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University EU debate helps the West decide

The debate panel (from left): Graham Stringer MP; Daniel Hannan MEP, Dr Phil Syrpis (chair); Dr Molly Scott Cato MEP; Will Hutton. Bhagesh Sachania Photography

Audience members in favour of remaining in the EU raise their hands. Bhagesh Sachania Photography

Press release issued: 3 May 2016

An audience at the University of Bristol was treated to a spirited debate on the pros and cons of remaining in the European Union by a quartet of political big-hitters on Friday.

The sold-out debate, held at the University’s Wills Memorial Building, saw economist Will Hutton and Green Party MEP Molly Scott Cato making the case for the UK remaining in the EU, while Conservative MEP Daniel Hannan and Labour MP Graham Stringer argued the UK would be better off standing alone.

Opening the evening, chair Dr Phil Syrpis, from the University’s Law School, said: “Those of us who teach and research the EU often have difficulties getting students, and members of the public, to engage with what is a complex, and to many, an arcane subject.

“But with the referendum on the UK’s membership drawing closer, questions about identity, sovereignty, security and democracy have come to the fore. They look set to frame the political debate for the next couple of months (and beyond), and to have a profound effect on the future of the UK and indeed the EU, from all sorts of perspectives.”

Before the inviting the four panellists to begin making their cases, Dr Syrpis asked the audience for a show of hands for and against the UK leaving the EU, with roughly 80 per cent in favour of remaining, with 10 per cent for leaving and 10 per cent undecided.

Mr Hannan, a longstanding critic of the EU, opened the debate. He said: “I’m inviting you to make me redundant, but I wouldn’t be doing it if I wasn’t convinced there will be plenty of openings for newly-unemployed MEPs in the economic revival that will follow independence. EU membership is obsolete – it dates from an era when regional blocs looked like the future, but that world has been left redundant by technology. It’s easier to do business with a company in New Zealand or India than it is one in France. We can do better if we raise our eyes to more distant horizons and rediscover our global vocation.”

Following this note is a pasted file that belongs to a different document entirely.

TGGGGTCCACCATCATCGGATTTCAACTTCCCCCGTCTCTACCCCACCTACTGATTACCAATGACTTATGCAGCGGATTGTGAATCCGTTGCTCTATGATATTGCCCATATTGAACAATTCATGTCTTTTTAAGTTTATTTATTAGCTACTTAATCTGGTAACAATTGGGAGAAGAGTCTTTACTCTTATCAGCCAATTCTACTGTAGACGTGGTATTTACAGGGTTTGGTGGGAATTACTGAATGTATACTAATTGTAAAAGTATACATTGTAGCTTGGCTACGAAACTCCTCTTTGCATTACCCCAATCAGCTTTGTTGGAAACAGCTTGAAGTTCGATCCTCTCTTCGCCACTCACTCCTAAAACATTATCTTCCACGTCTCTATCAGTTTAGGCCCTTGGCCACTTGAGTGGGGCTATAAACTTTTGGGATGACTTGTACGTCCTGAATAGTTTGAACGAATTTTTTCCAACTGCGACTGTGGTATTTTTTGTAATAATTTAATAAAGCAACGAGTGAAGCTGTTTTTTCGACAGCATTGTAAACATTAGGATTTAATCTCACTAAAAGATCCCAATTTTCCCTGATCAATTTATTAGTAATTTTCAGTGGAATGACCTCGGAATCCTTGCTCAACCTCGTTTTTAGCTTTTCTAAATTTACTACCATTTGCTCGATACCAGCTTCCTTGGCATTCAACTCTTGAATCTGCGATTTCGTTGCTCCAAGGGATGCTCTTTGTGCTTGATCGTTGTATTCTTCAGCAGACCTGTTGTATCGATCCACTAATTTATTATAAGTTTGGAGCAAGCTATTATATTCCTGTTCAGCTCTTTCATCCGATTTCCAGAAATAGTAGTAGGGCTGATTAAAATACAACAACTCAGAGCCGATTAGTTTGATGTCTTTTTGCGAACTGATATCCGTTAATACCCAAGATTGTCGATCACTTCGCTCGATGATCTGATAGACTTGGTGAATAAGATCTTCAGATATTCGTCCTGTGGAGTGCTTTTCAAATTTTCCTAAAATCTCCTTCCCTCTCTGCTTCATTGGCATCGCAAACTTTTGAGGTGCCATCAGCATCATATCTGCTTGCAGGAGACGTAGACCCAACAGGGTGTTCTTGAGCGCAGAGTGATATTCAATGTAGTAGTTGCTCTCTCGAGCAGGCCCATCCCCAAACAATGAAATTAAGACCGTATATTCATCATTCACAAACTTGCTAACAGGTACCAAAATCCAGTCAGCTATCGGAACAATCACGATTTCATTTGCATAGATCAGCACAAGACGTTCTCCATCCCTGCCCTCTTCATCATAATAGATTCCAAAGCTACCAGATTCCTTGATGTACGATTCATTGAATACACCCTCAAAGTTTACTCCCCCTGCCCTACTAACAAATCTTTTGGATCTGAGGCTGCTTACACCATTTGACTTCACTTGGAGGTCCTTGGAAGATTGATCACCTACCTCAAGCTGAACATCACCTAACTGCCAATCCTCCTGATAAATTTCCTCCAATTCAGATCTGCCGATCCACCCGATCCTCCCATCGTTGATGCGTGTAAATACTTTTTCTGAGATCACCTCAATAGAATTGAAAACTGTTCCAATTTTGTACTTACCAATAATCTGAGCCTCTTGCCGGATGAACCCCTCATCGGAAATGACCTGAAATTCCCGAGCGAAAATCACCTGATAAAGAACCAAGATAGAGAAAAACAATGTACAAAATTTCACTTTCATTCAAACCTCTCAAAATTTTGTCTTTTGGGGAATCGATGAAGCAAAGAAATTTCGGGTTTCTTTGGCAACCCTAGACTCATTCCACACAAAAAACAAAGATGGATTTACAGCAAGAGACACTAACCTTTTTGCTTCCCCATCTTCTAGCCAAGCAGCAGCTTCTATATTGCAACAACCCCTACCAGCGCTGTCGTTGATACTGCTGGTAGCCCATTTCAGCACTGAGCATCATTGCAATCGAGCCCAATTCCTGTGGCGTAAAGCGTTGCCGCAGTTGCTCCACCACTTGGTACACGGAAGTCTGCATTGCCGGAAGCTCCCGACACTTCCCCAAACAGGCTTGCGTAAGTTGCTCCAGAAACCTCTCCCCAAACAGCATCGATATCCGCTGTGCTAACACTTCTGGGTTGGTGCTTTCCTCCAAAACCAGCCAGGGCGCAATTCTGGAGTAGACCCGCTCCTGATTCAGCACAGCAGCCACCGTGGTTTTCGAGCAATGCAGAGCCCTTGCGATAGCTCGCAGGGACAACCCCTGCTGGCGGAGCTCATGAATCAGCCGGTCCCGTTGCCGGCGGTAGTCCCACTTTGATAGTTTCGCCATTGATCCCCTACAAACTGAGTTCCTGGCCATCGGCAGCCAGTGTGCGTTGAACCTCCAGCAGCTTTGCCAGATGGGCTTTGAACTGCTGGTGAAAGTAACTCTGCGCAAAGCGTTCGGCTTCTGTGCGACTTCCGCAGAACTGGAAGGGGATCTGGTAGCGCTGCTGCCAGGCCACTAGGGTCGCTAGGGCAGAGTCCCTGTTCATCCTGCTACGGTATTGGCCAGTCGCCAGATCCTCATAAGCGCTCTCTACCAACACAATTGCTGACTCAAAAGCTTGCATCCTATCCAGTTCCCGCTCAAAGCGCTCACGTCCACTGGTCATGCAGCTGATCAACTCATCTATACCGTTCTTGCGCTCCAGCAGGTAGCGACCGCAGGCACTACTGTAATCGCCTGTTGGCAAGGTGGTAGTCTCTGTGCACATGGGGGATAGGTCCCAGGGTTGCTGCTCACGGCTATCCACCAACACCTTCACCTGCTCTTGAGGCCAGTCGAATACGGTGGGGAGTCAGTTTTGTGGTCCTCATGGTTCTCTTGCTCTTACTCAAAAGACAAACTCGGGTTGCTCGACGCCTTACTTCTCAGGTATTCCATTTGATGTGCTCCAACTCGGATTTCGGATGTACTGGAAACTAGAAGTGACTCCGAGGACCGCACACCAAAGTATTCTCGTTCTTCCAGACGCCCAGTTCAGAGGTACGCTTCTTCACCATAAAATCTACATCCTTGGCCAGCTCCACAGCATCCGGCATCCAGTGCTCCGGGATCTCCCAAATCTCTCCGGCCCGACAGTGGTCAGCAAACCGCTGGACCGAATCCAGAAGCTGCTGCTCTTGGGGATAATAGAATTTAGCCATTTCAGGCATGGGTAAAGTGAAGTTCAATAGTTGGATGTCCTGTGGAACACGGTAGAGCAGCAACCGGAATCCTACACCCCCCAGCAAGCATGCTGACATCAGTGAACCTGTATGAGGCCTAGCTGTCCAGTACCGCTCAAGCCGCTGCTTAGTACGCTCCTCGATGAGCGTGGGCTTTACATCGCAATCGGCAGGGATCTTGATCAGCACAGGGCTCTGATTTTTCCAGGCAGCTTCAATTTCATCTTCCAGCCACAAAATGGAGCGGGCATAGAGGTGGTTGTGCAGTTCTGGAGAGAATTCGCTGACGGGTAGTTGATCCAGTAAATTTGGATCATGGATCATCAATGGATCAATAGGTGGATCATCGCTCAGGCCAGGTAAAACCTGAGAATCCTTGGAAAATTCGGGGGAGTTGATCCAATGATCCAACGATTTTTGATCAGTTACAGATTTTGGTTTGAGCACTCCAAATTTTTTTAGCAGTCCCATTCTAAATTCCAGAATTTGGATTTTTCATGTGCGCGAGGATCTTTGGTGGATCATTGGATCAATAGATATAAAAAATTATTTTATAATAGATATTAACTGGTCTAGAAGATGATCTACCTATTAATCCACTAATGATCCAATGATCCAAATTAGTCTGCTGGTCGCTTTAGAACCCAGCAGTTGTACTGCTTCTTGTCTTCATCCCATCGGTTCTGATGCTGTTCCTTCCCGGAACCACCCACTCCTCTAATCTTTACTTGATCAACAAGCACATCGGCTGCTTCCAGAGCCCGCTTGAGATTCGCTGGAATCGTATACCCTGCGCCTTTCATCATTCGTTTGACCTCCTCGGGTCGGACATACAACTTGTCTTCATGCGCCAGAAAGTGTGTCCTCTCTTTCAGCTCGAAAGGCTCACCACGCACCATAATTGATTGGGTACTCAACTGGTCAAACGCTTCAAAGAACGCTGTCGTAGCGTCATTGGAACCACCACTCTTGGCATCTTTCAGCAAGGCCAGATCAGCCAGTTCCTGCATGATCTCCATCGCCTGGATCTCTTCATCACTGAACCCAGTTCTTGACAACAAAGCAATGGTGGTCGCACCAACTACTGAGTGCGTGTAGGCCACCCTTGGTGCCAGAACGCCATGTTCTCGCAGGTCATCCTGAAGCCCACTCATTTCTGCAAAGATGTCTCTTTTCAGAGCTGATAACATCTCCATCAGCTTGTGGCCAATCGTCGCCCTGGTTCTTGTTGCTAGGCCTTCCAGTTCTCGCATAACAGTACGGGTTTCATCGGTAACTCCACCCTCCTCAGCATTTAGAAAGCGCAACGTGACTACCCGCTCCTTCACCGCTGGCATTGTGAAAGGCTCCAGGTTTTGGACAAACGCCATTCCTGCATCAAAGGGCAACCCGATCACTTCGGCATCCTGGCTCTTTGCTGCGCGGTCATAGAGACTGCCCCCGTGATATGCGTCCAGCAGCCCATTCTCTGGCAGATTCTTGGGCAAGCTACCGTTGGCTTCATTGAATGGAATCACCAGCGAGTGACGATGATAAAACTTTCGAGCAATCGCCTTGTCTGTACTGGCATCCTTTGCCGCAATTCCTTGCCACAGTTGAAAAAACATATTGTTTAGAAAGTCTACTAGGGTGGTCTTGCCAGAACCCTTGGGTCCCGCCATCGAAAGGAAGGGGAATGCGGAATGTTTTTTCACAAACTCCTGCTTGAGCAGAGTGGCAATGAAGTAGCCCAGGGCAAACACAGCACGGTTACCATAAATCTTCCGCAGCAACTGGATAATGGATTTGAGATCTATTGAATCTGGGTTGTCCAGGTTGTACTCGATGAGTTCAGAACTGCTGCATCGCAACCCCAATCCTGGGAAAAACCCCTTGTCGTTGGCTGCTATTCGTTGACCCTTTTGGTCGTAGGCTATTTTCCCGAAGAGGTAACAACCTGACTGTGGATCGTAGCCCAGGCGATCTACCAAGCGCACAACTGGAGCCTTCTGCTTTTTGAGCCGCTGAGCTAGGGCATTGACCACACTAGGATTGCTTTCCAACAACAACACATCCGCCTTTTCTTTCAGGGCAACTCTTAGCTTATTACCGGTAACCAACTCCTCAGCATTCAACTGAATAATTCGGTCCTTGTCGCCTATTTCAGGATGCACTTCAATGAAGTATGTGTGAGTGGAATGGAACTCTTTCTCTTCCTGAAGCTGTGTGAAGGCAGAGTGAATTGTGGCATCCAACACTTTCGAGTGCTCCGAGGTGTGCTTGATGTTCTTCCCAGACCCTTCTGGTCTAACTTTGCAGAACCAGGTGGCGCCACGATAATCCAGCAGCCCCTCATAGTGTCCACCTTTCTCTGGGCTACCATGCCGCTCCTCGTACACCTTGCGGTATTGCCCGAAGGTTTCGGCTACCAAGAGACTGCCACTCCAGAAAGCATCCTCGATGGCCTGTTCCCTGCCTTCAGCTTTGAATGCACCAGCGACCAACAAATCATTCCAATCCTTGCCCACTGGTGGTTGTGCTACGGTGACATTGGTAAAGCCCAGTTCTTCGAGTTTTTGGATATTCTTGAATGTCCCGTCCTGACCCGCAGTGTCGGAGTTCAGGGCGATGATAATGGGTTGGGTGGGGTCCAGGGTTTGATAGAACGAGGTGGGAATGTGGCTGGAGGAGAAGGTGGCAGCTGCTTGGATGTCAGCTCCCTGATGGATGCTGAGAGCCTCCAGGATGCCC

He was followed by Mr Hutton, a vocal advocate for the ‘remain’ camp. Explaining why he felt the UK was better off in the EU, he said: “I want to be a builder, an innovator, and part of a European community. I want to be part of building an economic and political architecture for Europeans to live together in prosperity in the decades ahead. Europeans hold so much in common – cut us and we bleed the same values. I am English, I am British, and I am European.”

Prominent Eurosceptic Labour MP Graham Stringer argued: “In essence, the EU fails the test of being democratic. You should be able to say to the rascals who set your laws, who set your taxes, ‘we don’t like that, you’re finished’. We’re trading that right, in a democracy, over to European bureaucrats where we cannot do that.”

Dr Scott Cato, MEP for the South West of England, said: “Today, many of the arguments about the EU hinge on sovereignty. But the EU is about pooling our sovereignty, not losing it. By working together, we can solve many of the urgent problems facing us – tax avoidance, climate change, terrorism and many others. All these problems cross borders, and need shared solutions based on co-operation.”

The panel debated questions including the future of the UK’s global standing if it left the EU; the economic consequences of leaving or remaining; how a Brexit could affect young people in the UK; the impact on migration and mobility; the prospect of a special relationship between the UK and EU; and their greatest fears if their respective side loses on June 23.

Mr Stringer argued severing ties with the EU would broaden the UK’s ability to trade freely around the world. Mr Hutton, however, warned of dire economic consequences for the UK, and Bristol in particular, if the vote is to leave. He said: “If leave win, it’ll be an opportunity lost. Bristol has become an innovation hotspot, with start-ups near Temple Meads and spin-out companies from the University. These small companies need the EU to become the big companies of tomorrow.”

On the question of a special relationship, Dr Scott Cato asked why the UK should think it would get one, with Mr Hannan argued it was highly unlikely other countries would hurt themselves economically just to damage the UK.

After taking questions from the audience, the panel summed up their cases. Mr Stringer said: “It is a decision that’s more important than a general election.”

Dr Scott Cato said: “Please go and vote, because you have to exercise your democratic right. We need to get stuck in, become a positive partner in Europe and make it work for us.”

Mr Hannan said: “I want decisions to be taken as closely as possible to the people they affect, and that means not in Brussels.”

Mr Hutton said: “We are a sovereign country, and we volunteer to be in the European Union because we want to be part of this great, noble project, which is actually making and has made us richer, and will continue to make us richer. Above all – above all – please vote. It is the most important decision this generation is going to make.”

A second show of hands at the end of the debate saw ‘remainers’ still at around 80 per cent, while the proportion of undecideds in the room had increased to around 15 per cent.

The sold-out event was supported by the University of Bristol Alumni Association and PolicyBristol, and those who missed out on a ticket were able to follow the debate on Twitter using the hashtag #TheWestDecides.

The full debate is available to listen to again on the University of Bristol Soundcloud.

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